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2012 Farm Bill Passes U.S. Senate

2012 Farm Bill Passes U.S. Senate


The U.S. Senate passed the 2012 Farm Bill, meaning the measure is a big step closer to enactment. The farm bill, renewed every five years, is the largest source of funding for conservation on America’s working farmland, ranchland and private forestland. In addition to funding federal conservation and nutrition programs, the bill also authorizes risk management and other programs that influence the decisions of land managers across the country.

"The farm bill is the United States' primary means for engaging farmers, ranchers and foresters in stewardship of America's natural resources," says Sara Hopper, agricultural policy director of Environmental Defense Fund. "The continuing economic prosperity of agriculture is critical to the nation. But it is also true that agriculture has a significant environmental footprint. It affects – and is affected by – soil health, reliable supplies of clean water and healthy ecosystems."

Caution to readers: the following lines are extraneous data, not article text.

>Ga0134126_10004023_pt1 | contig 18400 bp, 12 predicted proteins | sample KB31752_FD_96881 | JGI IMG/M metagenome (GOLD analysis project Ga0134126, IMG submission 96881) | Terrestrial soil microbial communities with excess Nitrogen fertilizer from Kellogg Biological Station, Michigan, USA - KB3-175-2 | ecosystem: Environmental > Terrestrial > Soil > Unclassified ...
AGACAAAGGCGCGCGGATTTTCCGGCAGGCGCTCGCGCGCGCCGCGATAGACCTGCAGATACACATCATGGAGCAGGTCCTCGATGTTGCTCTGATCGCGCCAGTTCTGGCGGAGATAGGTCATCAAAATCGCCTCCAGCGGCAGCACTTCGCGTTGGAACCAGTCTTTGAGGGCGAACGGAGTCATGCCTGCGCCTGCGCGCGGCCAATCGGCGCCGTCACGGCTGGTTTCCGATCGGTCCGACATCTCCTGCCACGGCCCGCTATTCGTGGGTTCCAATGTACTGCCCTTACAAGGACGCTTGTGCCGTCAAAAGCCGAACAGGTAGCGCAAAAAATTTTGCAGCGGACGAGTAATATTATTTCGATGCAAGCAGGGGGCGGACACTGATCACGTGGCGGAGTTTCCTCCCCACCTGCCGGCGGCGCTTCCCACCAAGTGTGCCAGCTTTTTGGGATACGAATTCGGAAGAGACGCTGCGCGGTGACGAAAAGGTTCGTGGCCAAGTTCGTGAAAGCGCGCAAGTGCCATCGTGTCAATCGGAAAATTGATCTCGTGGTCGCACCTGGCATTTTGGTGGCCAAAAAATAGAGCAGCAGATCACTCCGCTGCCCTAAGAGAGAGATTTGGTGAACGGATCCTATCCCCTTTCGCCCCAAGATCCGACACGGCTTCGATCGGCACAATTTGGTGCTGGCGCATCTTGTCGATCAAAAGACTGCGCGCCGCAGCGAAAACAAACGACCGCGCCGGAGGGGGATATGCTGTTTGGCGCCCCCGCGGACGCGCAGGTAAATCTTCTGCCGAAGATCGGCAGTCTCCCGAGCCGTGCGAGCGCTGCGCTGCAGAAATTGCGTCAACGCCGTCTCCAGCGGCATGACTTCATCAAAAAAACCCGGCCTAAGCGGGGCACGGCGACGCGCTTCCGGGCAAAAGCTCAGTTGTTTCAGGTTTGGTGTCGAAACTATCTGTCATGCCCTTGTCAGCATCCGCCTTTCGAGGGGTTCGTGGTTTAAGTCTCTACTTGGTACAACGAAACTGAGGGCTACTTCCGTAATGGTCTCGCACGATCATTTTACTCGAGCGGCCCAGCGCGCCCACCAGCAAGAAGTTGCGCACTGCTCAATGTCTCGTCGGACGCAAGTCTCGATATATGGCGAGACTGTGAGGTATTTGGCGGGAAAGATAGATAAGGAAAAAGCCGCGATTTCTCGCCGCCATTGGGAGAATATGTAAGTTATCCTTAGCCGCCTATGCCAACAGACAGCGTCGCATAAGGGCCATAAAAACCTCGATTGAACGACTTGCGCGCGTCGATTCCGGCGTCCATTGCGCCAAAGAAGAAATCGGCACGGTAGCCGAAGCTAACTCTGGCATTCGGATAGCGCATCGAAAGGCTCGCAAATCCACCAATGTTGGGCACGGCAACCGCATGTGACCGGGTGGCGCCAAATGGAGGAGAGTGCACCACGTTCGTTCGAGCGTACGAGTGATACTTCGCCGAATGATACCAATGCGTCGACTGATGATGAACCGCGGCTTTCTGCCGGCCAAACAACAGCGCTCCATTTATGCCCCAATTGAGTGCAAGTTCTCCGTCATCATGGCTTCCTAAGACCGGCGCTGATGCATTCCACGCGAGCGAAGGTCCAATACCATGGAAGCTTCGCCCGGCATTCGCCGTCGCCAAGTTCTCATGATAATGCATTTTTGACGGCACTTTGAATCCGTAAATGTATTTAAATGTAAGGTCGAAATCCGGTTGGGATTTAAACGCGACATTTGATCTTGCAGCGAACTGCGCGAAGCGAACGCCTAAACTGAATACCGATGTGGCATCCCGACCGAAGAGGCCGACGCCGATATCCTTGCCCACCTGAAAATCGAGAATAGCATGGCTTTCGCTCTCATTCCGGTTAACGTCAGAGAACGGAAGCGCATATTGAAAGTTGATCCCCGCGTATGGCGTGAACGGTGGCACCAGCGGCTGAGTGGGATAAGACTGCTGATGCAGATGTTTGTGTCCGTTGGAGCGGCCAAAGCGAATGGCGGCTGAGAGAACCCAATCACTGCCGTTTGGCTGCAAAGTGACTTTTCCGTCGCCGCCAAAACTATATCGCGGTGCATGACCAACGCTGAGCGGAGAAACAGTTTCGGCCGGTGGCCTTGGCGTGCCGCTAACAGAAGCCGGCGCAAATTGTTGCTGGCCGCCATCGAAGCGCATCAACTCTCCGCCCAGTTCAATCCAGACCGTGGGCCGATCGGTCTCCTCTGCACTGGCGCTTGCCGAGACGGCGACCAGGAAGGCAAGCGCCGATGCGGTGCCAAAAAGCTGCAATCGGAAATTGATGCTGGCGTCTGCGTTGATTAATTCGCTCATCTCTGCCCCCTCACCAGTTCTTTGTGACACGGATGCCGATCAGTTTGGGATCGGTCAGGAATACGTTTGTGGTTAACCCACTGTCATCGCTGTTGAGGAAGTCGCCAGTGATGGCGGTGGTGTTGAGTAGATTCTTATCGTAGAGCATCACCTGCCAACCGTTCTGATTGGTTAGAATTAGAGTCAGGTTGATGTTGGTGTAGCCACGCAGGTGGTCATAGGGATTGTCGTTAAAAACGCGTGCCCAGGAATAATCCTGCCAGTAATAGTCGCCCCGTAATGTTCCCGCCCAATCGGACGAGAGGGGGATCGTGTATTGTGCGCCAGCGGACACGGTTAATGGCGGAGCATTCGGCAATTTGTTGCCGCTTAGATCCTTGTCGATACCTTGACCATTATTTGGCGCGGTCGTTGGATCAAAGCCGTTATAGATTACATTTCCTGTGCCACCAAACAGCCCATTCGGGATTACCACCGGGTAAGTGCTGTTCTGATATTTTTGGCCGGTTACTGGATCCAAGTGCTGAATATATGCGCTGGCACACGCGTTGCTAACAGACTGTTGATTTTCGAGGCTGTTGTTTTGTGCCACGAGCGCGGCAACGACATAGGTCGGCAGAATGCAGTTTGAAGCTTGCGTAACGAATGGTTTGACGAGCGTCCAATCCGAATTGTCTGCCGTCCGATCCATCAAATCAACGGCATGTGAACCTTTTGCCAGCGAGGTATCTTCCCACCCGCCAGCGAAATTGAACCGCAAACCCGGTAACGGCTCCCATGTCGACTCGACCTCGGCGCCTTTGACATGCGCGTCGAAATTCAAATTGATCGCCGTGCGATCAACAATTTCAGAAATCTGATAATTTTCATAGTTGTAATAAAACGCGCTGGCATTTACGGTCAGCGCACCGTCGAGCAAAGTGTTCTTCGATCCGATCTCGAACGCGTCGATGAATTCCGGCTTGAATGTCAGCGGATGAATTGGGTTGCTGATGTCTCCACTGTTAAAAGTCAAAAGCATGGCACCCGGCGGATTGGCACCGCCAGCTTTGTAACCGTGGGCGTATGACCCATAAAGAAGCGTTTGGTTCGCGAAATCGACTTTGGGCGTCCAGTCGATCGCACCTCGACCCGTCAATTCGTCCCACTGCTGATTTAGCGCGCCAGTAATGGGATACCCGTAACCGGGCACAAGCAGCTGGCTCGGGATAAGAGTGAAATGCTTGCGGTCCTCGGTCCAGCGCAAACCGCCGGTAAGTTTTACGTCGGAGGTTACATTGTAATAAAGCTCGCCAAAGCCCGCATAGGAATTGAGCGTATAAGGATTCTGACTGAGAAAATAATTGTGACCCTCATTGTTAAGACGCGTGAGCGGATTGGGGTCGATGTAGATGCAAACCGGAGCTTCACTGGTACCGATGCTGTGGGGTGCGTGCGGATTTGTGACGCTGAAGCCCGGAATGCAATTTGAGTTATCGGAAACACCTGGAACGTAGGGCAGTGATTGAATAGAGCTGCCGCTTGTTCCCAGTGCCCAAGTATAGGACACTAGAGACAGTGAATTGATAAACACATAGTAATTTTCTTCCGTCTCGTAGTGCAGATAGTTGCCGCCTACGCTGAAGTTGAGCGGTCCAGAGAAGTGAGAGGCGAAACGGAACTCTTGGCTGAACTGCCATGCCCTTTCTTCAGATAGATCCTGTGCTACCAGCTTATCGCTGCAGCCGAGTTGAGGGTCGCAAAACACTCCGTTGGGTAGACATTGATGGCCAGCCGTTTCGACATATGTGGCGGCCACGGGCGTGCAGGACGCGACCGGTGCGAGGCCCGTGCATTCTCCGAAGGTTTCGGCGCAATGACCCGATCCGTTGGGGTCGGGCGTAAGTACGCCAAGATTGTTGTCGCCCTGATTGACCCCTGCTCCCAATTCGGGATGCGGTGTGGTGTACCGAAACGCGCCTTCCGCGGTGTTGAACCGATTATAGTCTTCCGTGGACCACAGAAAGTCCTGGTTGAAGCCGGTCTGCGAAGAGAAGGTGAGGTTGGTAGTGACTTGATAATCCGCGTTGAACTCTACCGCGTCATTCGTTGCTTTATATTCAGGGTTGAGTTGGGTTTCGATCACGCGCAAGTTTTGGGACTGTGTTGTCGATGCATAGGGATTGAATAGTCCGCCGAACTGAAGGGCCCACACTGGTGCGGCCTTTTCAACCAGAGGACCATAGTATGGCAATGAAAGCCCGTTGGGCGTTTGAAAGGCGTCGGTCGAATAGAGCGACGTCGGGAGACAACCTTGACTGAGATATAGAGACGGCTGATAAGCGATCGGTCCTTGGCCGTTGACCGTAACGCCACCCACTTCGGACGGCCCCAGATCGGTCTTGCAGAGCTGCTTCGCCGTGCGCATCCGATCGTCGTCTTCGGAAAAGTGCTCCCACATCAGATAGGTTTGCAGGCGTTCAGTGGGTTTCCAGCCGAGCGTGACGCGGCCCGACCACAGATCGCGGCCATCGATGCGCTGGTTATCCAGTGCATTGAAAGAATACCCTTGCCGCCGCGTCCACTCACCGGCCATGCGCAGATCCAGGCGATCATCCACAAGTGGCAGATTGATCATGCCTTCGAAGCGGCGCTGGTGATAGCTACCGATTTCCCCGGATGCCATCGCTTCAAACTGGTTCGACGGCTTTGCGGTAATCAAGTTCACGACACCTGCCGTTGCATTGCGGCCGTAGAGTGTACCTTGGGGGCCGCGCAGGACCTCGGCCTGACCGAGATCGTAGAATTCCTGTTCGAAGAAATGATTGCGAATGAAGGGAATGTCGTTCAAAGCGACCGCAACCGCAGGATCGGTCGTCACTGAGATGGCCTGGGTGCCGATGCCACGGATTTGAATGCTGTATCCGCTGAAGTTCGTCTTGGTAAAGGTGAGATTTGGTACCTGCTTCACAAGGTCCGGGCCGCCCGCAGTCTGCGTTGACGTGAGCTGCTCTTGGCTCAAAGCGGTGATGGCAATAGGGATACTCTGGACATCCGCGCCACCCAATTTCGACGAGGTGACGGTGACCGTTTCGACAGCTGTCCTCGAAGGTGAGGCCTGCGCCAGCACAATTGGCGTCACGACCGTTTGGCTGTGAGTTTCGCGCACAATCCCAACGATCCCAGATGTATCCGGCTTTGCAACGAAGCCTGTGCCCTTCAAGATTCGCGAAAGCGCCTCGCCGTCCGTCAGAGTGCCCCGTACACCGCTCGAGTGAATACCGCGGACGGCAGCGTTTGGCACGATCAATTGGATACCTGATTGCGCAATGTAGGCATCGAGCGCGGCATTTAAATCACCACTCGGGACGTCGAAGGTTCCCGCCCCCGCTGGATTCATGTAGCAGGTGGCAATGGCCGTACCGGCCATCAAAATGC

As part of an effort to reduce the federal deficit, the Senate voted to cut more than $23 billion from the farm bill budget over the next 10 years, including $6.4 billion from conservation programs. While these cuts will hurt conservation efforts on the ground, senators made an effort to mitigate the impact of the loss in conservation funding by including policies that will make conservation programs more effective. Specifically, the Senate bill consolidates some conservation programs and creates a stronger emphasis on leveraging additional resources from local and state governments and other partners who can assist producers in voluntary, cooperative efforts to address local, state and regional conservation priorities. Senators also voted yesterday to apply to taxpayer-funded crop insurance premium subsidies the requirements that farmers of some environmentally sensitive lands currently have to meet in order to receive other farm subsidies.

"With increasing pressures to feed a growing global population, America's natural resources are under more demand and stress than ever before," says Hopper. "Demand for conservation assistance for farmers already outstrips available conservation dollars. Congress must maintain and strengthen its commitment to conservation in this farm bill and one way to do that is through innovate partnership programs that bring conservation dollars to local communities."

TAGS: Conservation
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